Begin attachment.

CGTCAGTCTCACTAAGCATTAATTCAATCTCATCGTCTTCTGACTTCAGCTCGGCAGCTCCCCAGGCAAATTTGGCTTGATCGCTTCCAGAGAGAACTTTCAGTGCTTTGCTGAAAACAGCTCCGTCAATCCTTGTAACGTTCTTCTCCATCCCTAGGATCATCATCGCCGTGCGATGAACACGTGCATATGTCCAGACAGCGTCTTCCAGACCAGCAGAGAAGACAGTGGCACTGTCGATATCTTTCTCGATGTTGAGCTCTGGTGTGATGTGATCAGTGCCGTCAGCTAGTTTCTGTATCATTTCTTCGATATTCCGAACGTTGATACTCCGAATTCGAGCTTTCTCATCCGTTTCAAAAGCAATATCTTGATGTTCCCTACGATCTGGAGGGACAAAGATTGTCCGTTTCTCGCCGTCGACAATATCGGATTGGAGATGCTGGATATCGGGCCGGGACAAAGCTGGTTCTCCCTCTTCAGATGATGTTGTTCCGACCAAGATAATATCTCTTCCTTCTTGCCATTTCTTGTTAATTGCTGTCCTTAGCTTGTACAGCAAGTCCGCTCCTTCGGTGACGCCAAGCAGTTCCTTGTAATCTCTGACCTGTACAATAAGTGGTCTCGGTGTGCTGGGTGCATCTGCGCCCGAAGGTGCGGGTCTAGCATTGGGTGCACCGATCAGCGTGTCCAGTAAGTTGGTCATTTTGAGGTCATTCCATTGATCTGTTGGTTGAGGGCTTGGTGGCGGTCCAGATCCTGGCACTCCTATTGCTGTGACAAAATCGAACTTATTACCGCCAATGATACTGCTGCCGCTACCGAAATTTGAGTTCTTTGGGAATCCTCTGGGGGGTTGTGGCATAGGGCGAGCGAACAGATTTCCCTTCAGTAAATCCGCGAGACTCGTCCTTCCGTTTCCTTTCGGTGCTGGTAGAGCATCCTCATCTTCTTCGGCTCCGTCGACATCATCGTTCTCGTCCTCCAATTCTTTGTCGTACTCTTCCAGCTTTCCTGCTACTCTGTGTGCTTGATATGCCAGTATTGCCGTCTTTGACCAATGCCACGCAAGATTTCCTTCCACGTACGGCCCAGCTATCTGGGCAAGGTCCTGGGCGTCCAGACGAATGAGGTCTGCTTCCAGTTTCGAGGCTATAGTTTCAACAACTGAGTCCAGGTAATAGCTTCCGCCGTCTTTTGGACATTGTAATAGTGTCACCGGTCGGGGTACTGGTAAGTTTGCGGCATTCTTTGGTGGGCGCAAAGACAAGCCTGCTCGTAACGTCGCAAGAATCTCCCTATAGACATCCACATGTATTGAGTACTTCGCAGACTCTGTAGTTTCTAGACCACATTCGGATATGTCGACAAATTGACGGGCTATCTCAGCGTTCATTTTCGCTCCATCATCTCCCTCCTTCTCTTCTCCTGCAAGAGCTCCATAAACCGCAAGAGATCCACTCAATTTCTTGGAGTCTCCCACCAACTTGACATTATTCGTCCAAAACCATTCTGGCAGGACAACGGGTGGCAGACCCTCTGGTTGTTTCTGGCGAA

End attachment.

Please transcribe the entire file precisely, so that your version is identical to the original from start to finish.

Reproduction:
CGTCAGTCTCACTAAGCATTAATTCAATCTCATCGTCTTCTGACTTCAGCTCGGCAGCTCCCCAGGCAAATTTGGCTTGATCGCTTCCAGAGAGAACTTTCAGTGCTTTGCTGAAAACAGCTCCGTCAATCCTTGTAACGTTCTTCTCCATCCCTAGGATCATCATCGCCGTGCGATGAACACGTGCATATGTCCAGACAGCGTCTTCCAGACCAGCAGAGAAGACAGTGGCACTGTCGATATCTTTCTCGATGTTGAGCTCTGGTGTGATGTGATCAGTGCCGTCAGCTAGTTTCTGTATCATTTCTTCGATATTCCGAACGTTGATACTCCGAATTCGAGCTTTCTCATCCGTTTCAAAAGCAATATCTTGATGTTCCCTACGATCTGGAGGGACAAAGATTGTCCGTTTCTCGCCGTCGACAATATCGGATTGGAGATGCTGGATATCGGGCCGGGACAAAGCTGGTTCTCCCTCTTCAGATGATGTTGTTCCGACCAAGATAATATCTCTTCCTTCTTGCCATTTCTTGTTAATTGCTGTCCTTAGCTTGTACAGCAAGTCCGCTCCTTCGGTGACGCCAAGCAGTTCCTTGTAATCTCTGACCTGTACAATAAGTGGTCTCGGTGTGCTGGGTGCATCTGCGCCCGAAGGTGCGGGTCTAGCATTGGGTGCACCGATCAGCGTGTCCAGTAAGTTGGTCATTTTGAGGTCATTCCATTGATCTGTTGGTTGAGGGCTTGGTGGCGGTCCAGATCCTGGCACTCCTATTGCTGTGACAAAATCGAACTTATTACCGCCAATGATACTGCTGCCGCTACCGAAATTTGAGTTCTTTGGGAATCCTCTGGGGGGTTGTGGCATAGGGCGAGCGAACAGATTTCCCTTCAGTAAATCCGCGAGACTCGTCCTTCCGTTTCCTTTCGGTGCTGGTAGAGCATCCTCATCTTCTTCGGCTCCGTCGACATCATCGTTCTCGTCCTCCAATTCTTTGTCGTACTCTTCCAGCTTTCCTGCTACTCTGTGTGCTTGATATGCCAGTATTGCCGTCTTTGACCAATGCCACGCAAGATTTCCTTCCACGTACGGCCCAGCTATCTGGGCAAGGTCCTGGGCGTCCAGACGAATGAGGTCTGCTTCCAGTTTCGAGGCTATAGTTTCAACAACTGAGTCCAGGTAATAGCTTCCGCCGTCTTTTGGACATTGTAATAGTGTCACCGGTCGGGGTACTGGTAAGTTTGCGGCATTCTTTGGTGGGCGCAAAGACAAGCCTGCTCGTAACGTCGCAAGAATCTCCCTATAGACATCCACATGTATTGAGTACTTCGCAGACTCTGTAGTTTCTAGACCACATTCGGATATGTCGACAAATTGACGGGCTATCTCAGCGTTCATTTTCGCTCCATCATCTCCCTCCTTCTCTTCTCCTGCAAGAGCTCCATAAACCGCAAGAGATCCACTCAATTTCTTGGAGTCTCCCACCAACTTGACATTATTCGTCCAAAACCATTCTGGCAGGACAACGGGTGGCAGACCCTCTGGTTGTTTCTGGCGAA